How to Support Someone Attending Art Therapy

Today we want to say thank you to parents, caregivers, friends, or supporters of clients attending art therapy. You are an incredibly important piece of the puzzle for the work we do at Art as Therapy. Through the roles that you play in our clients’ lives, you directly or indirectly support the process of art therapy in many ways. This may mean that you provide transportation, childcare, reminders about appointments, or even consent for clients to attend. While we may sometimes only be aware of the physical ways in which you offer your support, we imagine that you also support our clients emotionally.

Despite the best intentions it can sometimes be tricky to know just how to offer emotional support for someone attending art therapy. Based on our work with clients, families, and support staff, here are 5 ideas that may help you show your support for the art therapy process:

  1. Spend some time reflecting on your personal values and comfort level with the idea of art therapy. Have you had any personal experiences with therapy? Do your past experiences influence your feelings about someone you love attending art therapy? What kinds of messages have you received about therapy? How do these impact your view of your role as a supporter? When we acknowledge our own feelings and experiences, it allows us to recognize how they impact our behaviour. Recognizing our own comfort level with the idea of therapy will help us to take care of ourselves as we offer support for those we love.
  1. Respect the client’s confidentiality and comfort level. Art therapy sessions are confidential, meaning that the therapist will not share with anyone about what a client brings into the session (except of course if the information exceeds the limits of confidentiality, see our consent form for details). However, the client is free to share anything they would like about their sessions with anyone they choose. Some clients really enjoy debriefing a session with a parent or friend, while others like to keep private any details about what they did or what they made. It may seem tricky to express interest while respecting confidentiality. If you feel comfortable with hearing about the sessions, and you would like to offer the option to a client, the key is to allow the client to share on his or her terms. This empowers the client because it gives them the power to choose what and when to share, and reinforces the message that the art therapy sessions are a safe place. Instead of asking direct questions like “What did you do today?” or “Can I see what you made?” try offering an open invitation instead. “If you feel like sharing anything about your session today I am available to listen and would love to hear about it. If you don’t want to share that’s totally okay. The art therapy sessions are your time and your safe space.” For more information on how to talk to clients about the artwork they make during an art therapy session, check out our blog post called “How to ask children empowering questions about their art.”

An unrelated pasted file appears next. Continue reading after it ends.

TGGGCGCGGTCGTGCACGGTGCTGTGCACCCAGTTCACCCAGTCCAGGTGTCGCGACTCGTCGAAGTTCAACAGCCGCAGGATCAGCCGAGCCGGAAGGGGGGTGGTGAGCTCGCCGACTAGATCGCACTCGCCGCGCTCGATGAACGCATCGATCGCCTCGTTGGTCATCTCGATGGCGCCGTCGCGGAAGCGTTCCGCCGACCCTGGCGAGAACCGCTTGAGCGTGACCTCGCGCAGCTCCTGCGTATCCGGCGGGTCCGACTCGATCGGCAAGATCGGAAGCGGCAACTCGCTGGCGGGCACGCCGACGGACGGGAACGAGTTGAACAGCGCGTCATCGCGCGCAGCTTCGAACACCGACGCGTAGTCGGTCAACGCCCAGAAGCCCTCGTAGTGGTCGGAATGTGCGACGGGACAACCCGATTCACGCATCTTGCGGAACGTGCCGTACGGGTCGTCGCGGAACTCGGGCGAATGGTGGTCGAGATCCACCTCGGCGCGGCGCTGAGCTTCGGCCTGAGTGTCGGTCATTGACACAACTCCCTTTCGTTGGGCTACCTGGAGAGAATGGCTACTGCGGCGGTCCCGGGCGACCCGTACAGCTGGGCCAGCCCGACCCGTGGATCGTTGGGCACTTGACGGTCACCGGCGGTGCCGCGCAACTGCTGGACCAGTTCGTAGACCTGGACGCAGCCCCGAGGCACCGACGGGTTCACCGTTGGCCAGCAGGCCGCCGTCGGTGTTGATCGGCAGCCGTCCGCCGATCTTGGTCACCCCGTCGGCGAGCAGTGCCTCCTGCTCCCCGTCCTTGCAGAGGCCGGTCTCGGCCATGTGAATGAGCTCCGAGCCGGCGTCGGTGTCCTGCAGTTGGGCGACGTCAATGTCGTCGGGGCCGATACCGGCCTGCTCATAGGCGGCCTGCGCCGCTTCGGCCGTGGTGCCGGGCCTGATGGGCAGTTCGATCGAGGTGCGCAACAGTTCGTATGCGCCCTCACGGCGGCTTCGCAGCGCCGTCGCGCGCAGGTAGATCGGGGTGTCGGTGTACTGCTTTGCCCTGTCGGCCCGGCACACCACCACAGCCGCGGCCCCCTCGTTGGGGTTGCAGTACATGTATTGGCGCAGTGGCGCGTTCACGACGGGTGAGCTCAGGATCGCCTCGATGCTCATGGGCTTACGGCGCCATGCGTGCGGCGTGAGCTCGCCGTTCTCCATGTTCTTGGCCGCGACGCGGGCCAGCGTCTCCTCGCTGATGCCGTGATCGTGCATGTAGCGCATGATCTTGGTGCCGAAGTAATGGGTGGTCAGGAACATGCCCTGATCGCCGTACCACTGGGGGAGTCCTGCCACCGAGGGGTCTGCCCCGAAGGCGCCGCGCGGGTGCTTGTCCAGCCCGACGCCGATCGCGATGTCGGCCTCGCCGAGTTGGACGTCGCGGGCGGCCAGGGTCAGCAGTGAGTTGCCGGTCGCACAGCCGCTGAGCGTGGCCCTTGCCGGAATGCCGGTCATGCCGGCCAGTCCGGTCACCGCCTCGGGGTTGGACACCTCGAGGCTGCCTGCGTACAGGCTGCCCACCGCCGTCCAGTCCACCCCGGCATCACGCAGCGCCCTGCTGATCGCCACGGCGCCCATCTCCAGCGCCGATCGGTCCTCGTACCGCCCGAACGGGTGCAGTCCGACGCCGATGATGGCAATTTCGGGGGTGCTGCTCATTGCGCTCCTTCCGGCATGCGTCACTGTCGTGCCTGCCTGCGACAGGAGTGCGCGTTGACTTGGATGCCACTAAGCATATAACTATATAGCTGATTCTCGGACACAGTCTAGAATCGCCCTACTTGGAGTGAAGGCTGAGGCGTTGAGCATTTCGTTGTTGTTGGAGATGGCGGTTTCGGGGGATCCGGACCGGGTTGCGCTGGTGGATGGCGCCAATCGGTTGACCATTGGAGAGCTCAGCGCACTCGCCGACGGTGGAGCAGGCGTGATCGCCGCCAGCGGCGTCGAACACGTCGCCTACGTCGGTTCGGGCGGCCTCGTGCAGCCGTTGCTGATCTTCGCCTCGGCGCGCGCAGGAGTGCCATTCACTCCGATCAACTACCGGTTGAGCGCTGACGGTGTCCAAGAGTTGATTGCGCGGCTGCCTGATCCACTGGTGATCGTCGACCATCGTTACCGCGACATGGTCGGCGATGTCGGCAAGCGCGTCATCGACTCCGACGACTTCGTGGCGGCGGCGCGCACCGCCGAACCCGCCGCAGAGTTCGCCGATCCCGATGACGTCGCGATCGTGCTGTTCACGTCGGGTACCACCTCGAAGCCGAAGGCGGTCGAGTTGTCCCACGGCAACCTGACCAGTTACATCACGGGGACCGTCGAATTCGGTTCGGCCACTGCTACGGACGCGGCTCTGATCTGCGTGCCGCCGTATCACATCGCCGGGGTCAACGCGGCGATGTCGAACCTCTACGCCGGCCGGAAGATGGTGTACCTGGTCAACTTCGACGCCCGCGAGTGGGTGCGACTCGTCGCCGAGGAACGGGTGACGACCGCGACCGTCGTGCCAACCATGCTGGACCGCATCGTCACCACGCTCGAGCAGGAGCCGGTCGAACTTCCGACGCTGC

1. Be prepared to offer a little TLC. Even though we work with art supplies and sometimes even play with toys, this does not mean that every art therapy session is fun. Sometimes difficult feelings are expressed or challenging topics are addressed. After an emotionally intense session, clients may really benefit from some good old fashioned tender love and care. This may mean an extra snuggle at bed time for the little ones, or making a teen’s favourite meal, or grabbing a coffee with your friend on the drive home. Offer these comforts along with the invitation (free of expectation) that they can share with you if and when they are ready, on their own terms.
  1. Trust the process. Art therapy is intended to create shifts in perspective and behavior as clients tap into their inner strengths and use these to regulate emotions, build relationships, and reach their full potential. Sometimes as shifts begin to occur, behaviours can get worse before they get better. Change can be hard, and sometimes one step forward is followed by two steps back. However, we believe in the process of art therapy and we know that ultimately it works. As a supporter, one of the best things you can do for a client is to trust the process too.
  1. Share experiences from your own journey. As a supporter, you have a unique perspective on the clients’ art therapy journey, in addition to your own experience of the process. Even if a client does not want to share about their sessions, you can show your support by sharing elements of your experience as you feel comfortable. For example, you may notice that the client appears to be calmer after coming out of an art therapy session. Or you may notice some of those shifts in perspective or behaviour as they happen over time. If you feel comfortable, you can share these with the client. This shows that you have been paying attention and that you care about the process. Your observations may help the client to make connections and to put their art therapy experiences into a larger context.

At Art as Therapy, we greatly value our relationships with parents, caregivers, support workers, friends, and family members who support our clients. We believe that you are the experts in our clients’ lives and you know them the best. We want to partner with you and really leverage on your expertise if you will allow us the opportunity to do so. We also want to be able to support you in your relationship with our clients. We want to hear from you – how can we offer support for you? Send us an email to or call us at 519 307 9000. Let’s start the conversation.

Written by Rubi Garyfalakis, Art Therapist at Art as Therapy